It stands to reason that kids with an innate physical understanding of the pushes-and-pulls of daily life might just have a leg-up when it comes to balancing more abstract tensions like handling stress and understanding identity.

Engage Their Minds Through Stories

It’s all but impossible to talk about raising kids who are in tune with their bodies without talking about their minds and spirits as well. Interconnection – it’s just how we work.

One of the oldest and most powerful ways humans have learned to weave the three aspects of ourselves into one is through the art of storytelling. When there’s something in our lives that affects us, even if we don’t quite know why — like the moon, for example — we’ll create stories to unite that hard-to-pin-down feeling with words our mind can comprehend, emotions our hearts can identify, and physical movements with we’re familiar.

While verbal storytelling has shifted from being a cultural lifeline to an entertaining pastime, it is still one of the best ways to introduce young children to stories. It encourages them to engage their minds in grand adventures beyond the everyday things.

That said, storytelling alone won’t help a child make their way through modern society. Reading, on the other hand, absolutely will. One of the greatest gifts a parent can give their kids is to instil them with a love of reading. The public education system can’t be solely relied upon to inspire every child to love reading; it’s too important to leave up to a third party, anyway. Some students have a tough time getting excited about reading, while others come to it naturally — either way, it’s a parent’s responsibility to encourage them to keep learning more, keep asking questions, and keep making connections within and outside of themselves. That’s what stories are good for.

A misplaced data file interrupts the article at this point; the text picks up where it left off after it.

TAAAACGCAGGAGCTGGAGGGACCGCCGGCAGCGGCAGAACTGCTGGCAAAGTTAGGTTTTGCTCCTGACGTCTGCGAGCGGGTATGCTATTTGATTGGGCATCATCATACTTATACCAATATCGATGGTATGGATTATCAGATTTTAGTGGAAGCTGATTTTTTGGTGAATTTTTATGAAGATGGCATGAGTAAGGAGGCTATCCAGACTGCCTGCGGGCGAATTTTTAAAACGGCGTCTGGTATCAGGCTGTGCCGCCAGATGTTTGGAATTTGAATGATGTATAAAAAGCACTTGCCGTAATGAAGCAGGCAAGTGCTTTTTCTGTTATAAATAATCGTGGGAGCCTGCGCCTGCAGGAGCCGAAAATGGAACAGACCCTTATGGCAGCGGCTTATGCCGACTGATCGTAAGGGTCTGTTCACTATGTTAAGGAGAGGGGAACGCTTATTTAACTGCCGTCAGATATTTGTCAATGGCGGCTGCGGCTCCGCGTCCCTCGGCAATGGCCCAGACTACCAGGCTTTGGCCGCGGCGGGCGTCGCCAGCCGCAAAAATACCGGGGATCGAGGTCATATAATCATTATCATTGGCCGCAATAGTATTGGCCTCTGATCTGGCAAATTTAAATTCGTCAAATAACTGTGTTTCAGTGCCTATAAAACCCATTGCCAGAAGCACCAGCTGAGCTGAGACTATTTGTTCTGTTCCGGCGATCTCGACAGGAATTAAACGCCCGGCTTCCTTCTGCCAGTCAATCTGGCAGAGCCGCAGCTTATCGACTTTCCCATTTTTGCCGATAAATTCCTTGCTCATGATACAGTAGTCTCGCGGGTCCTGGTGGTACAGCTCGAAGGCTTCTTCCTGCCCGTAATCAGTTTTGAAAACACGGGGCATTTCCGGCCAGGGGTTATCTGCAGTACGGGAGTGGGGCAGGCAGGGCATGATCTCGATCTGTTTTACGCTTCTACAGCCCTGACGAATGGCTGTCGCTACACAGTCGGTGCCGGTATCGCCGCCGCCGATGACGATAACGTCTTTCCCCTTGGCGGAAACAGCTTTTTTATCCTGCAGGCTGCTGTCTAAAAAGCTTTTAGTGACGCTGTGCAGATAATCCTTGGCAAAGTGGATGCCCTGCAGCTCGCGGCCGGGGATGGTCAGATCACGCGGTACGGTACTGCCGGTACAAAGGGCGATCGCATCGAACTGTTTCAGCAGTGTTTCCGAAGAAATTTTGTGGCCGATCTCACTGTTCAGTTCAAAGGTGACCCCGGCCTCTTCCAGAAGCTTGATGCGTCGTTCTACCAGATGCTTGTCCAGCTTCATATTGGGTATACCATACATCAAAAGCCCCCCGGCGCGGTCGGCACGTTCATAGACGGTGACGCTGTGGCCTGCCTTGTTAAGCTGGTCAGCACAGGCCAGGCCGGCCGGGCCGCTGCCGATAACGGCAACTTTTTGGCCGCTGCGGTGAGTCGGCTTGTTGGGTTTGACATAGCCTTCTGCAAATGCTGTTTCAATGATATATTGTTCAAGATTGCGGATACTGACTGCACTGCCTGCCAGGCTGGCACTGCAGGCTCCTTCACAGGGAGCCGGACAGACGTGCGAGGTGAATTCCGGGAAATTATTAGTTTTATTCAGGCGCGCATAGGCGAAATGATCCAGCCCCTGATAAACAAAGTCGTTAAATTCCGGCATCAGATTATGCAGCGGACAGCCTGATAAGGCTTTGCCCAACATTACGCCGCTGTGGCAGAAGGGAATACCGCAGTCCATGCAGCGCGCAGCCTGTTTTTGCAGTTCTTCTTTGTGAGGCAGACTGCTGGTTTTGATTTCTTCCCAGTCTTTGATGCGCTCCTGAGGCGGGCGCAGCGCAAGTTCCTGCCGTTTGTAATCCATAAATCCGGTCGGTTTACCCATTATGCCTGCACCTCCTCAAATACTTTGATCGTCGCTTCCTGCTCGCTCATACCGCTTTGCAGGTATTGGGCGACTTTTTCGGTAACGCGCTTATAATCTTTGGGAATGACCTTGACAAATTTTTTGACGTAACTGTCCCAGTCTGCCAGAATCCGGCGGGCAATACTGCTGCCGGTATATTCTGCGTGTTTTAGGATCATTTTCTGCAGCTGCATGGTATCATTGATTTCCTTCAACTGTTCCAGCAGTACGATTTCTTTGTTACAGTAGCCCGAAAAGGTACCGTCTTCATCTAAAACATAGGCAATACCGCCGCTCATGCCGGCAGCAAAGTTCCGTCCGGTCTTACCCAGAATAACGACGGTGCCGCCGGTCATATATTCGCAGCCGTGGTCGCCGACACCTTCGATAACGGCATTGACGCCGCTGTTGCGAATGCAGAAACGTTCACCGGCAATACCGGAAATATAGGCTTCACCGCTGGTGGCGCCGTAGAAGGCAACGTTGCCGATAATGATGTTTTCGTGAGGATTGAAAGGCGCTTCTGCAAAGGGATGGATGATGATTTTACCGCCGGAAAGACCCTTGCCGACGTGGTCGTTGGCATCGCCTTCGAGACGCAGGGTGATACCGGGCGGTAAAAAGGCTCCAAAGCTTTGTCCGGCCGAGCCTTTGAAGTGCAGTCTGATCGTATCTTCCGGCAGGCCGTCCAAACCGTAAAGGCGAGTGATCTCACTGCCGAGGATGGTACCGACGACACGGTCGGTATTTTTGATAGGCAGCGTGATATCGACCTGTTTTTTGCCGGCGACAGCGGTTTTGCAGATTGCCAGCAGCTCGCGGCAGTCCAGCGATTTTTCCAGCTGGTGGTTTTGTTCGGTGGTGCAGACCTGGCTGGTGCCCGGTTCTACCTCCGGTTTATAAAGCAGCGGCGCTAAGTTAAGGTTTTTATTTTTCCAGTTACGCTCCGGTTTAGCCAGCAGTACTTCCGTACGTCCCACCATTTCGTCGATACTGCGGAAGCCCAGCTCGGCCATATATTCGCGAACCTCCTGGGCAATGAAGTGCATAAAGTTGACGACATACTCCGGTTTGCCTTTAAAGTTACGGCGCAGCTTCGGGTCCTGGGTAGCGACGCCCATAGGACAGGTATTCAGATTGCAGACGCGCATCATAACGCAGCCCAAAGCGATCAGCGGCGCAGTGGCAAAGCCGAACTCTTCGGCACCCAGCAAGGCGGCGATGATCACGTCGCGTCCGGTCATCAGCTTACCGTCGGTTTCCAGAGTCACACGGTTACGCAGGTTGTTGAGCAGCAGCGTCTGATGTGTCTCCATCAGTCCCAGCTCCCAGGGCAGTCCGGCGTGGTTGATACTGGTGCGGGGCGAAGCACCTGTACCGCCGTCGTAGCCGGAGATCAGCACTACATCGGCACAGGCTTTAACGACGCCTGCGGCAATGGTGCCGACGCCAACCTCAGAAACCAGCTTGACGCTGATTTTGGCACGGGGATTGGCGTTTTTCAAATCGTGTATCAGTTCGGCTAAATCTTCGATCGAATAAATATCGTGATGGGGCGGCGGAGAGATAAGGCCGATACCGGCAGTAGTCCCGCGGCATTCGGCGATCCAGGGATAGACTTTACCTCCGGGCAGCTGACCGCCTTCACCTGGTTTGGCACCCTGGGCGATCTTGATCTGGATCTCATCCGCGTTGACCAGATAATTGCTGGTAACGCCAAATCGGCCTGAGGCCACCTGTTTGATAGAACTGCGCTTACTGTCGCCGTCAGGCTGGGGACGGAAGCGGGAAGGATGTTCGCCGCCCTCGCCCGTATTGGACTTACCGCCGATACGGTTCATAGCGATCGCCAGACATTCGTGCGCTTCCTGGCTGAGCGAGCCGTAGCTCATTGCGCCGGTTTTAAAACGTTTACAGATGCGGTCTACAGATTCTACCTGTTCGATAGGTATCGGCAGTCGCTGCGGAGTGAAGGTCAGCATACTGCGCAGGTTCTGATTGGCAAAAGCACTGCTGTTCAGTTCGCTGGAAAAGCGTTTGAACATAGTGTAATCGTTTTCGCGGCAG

Breath and Embodiment

Finally, children who own their power have the best chance at growing into well-rounded, independent-minded adults. Of course, there’s a difference between owning your power and inappropriately asserting your power, and there’s a word for it, too: humility. But try explaining humility to a toddler. Sometimes words just don’t cut it. The lessons have to be rooted in simplicity, in the body. One of the first ways a parent can separate the two kinds of power is by offering their child opportunities to realize that they control their inner world through the air in their lungs.

Meditation is one of the most obvious ways to teach a kid about mindfulness and self control. It’s so obvious, in fact, that some public schools have begun using it to replace detention. A child who is taught to control their breathing, and consequently their emotions and behaviours, has a much better chance at learning from his or her mistakes instead of repeating them.

Teaching kids how to be fully aware and confident in their bodies is a huge gift. Body awareness and control can be the solutions to right-now behavioural problems. Even more importantly, feeling comfortable in their own skin is a treasure that child will carry with them for the rest of their life.